Figure 3: Glucose tolerance test in mice that received moxifloxacin or saline. (a and b) Blood glucose and serum insulin concentrations in wild-type mice that underwent a glucose tolerance test after treatment with 200 mg/kg of moxifloxacin or physiological saline. (c and d) Blood glucose and serum insulin concentrations in HERG knockout mice that underwent a glucose tolerance test after treatment with 200 mg/kg of moxifloxacin or physiological saline. , , .

4. Discussion

Increased glucose levels trigger a series of reactions that ultimately lead to insulin secretion by islet β-cells. The transformation and utilization of glucose increase the intracellular ratio of ATP/ADP causing channels to close. The cell membrane is depolarized causing voltage-dependent calcium channels to open, which leads to an increase in the concentration of free intracellular calcium. Then, insulin is released. In addition to channels [10], other voltage-gated potassium channels are expressed in pancreatic β-cells and regulate insulin secretion by repolarizing membranes [11].

Rosati et al. [12] were the first to report that HERG potassium channels are expressed in human islets β-cells, and they studied the effect of HERG channels on insulin secretion using electrophysiological and molecular techniques. Yan et al. [9] also found HERG in human islets using reverse transcription-polymerase chain reaction (RT-PCR), but they did not determine its specific distribution. We used immunohistochemistry to show that HERG protein was expressed in human pancreatic β-cells.

The HERG inhibitors E-4031, dofetilide, and verapamil impact channel gating to various degrees and can cause currents to be reduced or completely inhibited. Basal insulin secretion in INS-1 β-cells was shown to increase upon blockage of ERG channels by E-4031 [13]. We demonstrated that the time-dependent and tail currents for HERG decreased in response to 100 μmol/L of moxifloxacin indicating that moxifloxacin inhibits the HERG channel in HEK293 cells. As moxifloxacin concentrations increased, tail currents were further reduced and completely inhibited at 1000 μmol/L of moxifloxacin. We found that moxifloxacin inhibition was concentration-dependent and that the IC50 was 36.65 μmol/L.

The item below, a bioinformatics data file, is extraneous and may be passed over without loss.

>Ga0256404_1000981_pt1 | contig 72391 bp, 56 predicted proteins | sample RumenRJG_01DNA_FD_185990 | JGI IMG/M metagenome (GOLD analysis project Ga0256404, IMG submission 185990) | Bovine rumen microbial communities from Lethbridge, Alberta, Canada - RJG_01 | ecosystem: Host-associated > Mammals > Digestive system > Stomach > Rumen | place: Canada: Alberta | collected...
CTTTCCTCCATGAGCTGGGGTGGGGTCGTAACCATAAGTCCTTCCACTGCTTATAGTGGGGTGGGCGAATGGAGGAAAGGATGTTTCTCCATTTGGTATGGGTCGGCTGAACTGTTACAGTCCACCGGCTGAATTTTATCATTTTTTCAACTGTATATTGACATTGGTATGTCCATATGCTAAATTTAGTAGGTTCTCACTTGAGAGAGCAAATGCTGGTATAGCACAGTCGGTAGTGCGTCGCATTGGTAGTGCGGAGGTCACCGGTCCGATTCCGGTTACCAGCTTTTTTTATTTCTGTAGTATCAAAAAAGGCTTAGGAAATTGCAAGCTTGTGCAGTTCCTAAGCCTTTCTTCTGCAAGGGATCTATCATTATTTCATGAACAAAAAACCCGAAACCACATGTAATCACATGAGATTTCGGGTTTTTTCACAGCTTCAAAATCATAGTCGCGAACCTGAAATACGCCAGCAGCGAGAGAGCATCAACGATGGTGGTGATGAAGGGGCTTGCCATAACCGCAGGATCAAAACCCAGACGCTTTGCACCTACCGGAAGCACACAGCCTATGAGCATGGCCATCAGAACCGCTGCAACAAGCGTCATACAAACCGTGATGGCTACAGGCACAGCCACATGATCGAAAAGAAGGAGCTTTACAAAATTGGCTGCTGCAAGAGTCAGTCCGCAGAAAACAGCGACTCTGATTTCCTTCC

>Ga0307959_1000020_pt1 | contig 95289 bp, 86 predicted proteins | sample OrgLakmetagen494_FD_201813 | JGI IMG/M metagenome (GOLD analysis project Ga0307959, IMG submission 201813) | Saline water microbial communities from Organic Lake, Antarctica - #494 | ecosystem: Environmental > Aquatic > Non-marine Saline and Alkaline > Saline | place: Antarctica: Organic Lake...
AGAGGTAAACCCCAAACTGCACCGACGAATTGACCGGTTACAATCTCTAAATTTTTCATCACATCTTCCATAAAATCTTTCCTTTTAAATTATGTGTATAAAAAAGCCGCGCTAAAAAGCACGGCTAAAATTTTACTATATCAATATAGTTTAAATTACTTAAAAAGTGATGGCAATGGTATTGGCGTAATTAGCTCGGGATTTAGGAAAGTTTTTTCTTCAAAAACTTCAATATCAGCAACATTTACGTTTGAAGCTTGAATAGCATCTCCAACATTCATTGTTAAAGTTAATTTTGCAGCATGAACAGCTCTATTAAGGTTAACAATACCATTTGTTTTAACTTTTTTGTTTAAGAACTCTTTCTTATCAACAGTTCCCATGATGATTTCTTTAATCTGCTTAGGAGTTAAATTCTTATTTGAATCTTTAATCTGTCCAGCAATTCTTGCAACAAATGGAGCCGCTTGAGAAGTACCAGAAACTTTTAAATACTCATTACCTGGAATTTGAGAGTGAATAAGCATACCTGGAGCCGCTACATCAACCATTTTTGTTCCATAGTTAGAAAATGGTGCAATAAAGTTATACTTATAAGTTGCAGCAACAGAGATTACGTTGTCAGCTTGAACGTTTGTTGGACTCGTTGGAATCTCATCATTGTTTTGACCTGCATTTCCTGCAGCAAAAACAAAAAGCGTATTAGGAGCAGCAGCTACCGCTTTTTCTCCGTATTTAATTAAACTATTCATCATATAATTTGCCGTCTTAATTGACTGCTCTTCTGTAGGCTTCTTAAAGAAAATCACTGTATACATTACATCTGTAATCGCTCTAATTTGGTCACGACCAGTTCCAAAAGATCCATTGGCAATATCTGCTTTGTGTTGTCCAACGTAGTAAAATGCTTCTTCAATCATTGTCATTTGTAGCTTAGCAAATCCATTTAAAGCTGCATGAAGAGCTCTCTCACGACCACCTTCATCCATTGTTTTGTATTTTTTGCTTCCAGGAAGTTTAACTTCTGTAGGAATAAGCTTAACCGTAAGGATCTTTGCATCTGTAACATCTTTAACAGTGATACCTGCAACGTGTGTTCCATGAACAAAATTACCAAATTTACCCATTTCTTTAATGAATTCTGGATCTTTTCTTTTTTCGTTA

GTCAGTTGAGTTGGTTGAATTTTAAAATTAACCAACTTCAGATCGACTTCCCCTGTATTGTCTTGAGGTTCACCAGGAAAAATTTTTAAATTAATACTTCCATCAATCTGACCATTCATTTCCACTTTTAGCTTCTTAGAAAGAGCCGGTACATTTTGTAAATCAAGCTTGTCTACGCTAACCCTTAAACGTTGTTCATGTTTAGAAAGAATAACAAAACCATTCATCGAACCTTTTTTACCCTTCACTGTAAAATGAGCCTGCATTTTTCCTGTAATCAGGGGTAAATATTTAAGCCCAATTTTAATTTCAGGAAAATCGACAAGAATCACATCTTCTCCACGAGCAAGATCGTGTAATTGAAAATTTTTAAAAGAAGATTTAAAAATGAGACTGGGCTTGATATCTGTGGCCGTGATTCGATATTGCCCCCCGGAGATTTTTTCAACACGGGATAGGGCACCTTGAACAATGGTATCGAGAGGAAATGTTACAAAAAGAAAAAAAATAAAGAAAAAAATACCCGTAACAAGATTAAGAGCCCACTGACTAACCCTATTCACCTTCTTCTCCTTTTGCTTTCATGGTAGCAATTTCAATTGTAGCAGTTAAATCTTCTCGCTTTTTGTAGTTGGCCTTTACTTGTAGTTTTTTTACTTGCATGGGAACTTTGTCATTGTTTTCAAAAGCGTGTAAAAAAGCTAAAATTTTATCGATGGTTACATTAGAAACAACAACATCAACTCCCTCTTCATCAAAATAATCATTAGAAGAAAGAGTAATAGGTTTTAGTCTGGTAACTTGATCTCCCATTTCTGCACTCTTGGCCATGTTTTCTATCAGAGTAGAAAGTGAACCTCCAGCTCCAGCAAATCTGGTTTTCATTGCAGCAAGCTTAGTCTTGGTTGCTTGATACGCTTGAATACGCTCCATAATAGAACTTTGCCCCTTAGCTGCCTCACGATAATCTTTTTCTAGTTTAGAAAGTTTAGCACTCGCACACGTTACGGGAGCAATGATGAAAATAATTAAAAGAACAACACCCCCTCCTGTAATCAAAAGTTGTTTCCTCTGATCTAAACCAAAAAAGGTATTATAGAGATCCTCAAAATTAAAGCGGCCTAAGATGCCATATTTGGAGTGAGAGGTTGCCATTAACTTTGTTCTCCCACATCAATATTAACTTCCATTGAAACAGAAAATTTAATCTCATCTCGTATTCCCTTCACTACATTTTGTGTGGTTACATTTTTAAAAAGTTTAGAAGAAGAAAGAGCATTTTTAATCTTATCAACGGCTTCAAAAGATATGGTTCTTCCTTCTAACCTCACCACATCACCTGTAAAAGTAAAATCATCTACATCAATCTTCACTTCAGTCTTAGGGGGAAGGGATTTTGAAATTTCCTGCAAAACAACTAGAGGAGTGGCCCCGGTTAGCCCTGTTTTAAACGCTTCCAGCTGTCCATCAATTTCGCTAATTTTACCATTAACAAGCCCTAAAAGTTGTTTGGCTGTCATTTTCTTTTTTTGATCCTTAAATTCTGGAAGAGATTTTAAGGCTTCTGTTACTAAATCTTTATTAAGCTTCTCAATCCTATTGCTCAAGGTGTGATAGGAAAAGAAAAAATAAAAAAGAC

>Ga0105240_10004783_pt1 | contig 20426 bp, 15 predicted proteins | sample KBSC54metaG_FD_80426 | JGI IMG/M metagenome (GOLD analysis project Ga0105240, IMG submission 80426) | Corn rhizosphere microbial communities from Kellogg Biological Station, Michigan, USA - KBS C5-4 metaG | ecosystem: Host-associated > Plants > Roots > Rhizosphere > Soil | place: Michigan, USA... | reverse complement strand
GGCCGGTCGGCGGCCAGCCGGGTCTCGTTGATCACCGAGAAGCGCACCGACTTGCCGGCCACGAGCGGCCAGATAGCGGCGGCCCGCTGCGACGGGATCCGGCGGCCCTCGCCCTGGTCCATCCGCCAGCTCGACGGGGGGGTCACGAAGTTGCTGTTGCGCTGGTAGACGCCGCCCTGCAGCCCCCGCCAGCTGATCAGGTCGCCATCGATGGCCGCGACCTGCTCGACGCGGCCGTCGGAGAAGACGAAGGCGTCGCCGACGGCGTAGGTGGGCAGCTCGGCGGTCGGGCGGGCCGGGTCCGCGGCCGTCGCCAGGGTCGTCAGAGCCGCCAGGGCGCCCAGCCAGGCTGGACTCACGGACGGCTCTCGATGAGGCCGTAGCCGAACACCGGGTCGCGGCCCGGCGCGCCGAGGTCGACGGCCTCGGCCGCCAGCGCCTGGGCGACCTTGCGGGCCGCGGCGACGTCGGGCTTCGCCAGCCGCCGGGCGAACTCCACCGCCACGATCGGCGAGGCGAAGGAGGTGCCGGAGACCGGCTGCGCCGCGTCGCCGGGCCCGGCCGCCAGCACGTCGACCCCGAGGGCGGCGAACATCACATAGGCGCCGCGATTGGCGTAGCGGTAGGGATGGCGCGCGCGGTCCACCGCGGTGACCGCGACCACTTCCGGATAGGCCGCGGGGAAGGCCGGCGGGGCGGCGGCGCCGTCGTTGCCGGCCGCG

Fluoroquinolones can induce life-threatening dysglycemia, but, in the clinical concentration range, fluoroquinolones do not initiate dysglycemia; they rather enhance insulin secretion, which is induced by high glucose concentrations. Fluoroquinolones can block HERG channels and pancreatic β-cell channels; however, the structures of the fluoroquinolones that inhibit HERG channels and channels differ. The amino group at position C5 of fluoroquinolones plays a major role in blocking HERG channels, whereas the substituents at positions N1, C7, and C8 of fluoroquinolones are responsible for the inhibition of channels [14]. Inhibition of channels is required for fluoroquinolone-induced hypoglycemia, but channel inhibition alone does not sufficiently explain this side effect [15]. When HERG channels were selectively blocked by perfusion of islets with antiarrhythmic drugs, insulin secretion increased in the presence of glucose and arginine. A K+ current that is pharmacologically and biophysically similar to the HERG current has been reported. These data suggest that HERG channels contribute to the regulation of insulin secretion by human pancreatic β-cells. Mutations in HERG channels may explain the hereditary characteristics of hyperinsulinemia of unknown origin [12]. Patients receiving insulin concomitant with moxifloxacin have a significantly higher risk of hypoglycemia in Taiwan [16]. The fluoroquinolone moxifloxacin has been associated with the highest risk of hypoglycemia followed by levofloxacin and ciprofloxacin [16]. Kabbara et al. [17] found that hypoglycemia occurred most often with moxifloxacin compared to levofloxacin and ciprofloxacin.

Ishiwata et al. [18] reported that intravenous injection of 100 mg/kg of moxifloxacin increased the serum glucose concentration and temporarily elevated serum histamine and epinephrine concentrations in fasted rats. Serum glucose, epinephrine, and histamine concentrations remained unchanged when moxifloxacin was administered at 75 mg/kg. Serum insulin concentrations were not altered by moxifloxacin at both 75 and 100 mg/kg. This suggests that moxifloxacin can cause hyperglycemia by inducing histamine and epinephrine release.

In our study, 200 mg/kg of moxifloxacin reduced blood glucose levels in wild-type mice 60 min after the start of the glucose tolerance test; this reduction may be a result of a slight increase in insulin secretion. In contrast, moxifloxacin did not significantly alter blood glucose or insulin levels in HERG knockout mice. Serum glucose levels increased and insulin concentrations decreased in HERG knockout mice. In a word, this is suggesting that moxifloxacin reduces blood glucose levels and increases insulin secretion via the HERG protein.

The effect of moxifloxacin on HERG channel gating kinetics requires further study. It is also not known whether other channels participate in the moxifloxacin-induced hypoglycemic effect.

Conflict of Interests

No potential conflict of interests relevant to this paper was reported.

Authors’ Contribution

Jin-Kui Yang conceived and designed the experiments. Hai-Yan Qiu, Sha-Sha Yuan, Fang-Yuan Yang, and Ting-Ting Shi performed the experiments. Hai-Yan Qiu, Sha-Sha Yuan, Fang-Yuan Yang, and Jin-Kui Yang analyzed the data. Hai-Yan Qiu and Jin-Kui Yang wrote the paper. Hai-Yan Qiu and Sha-Sha Yuan contributed equally to this paper.

Acknowledgments

The authors thank the patients for providing pancreas tissue in this study. This work was supported by grants from National Natural Science Foundation of China (81471014, 81200641) and Beijing Natural Science Foundation (7131005).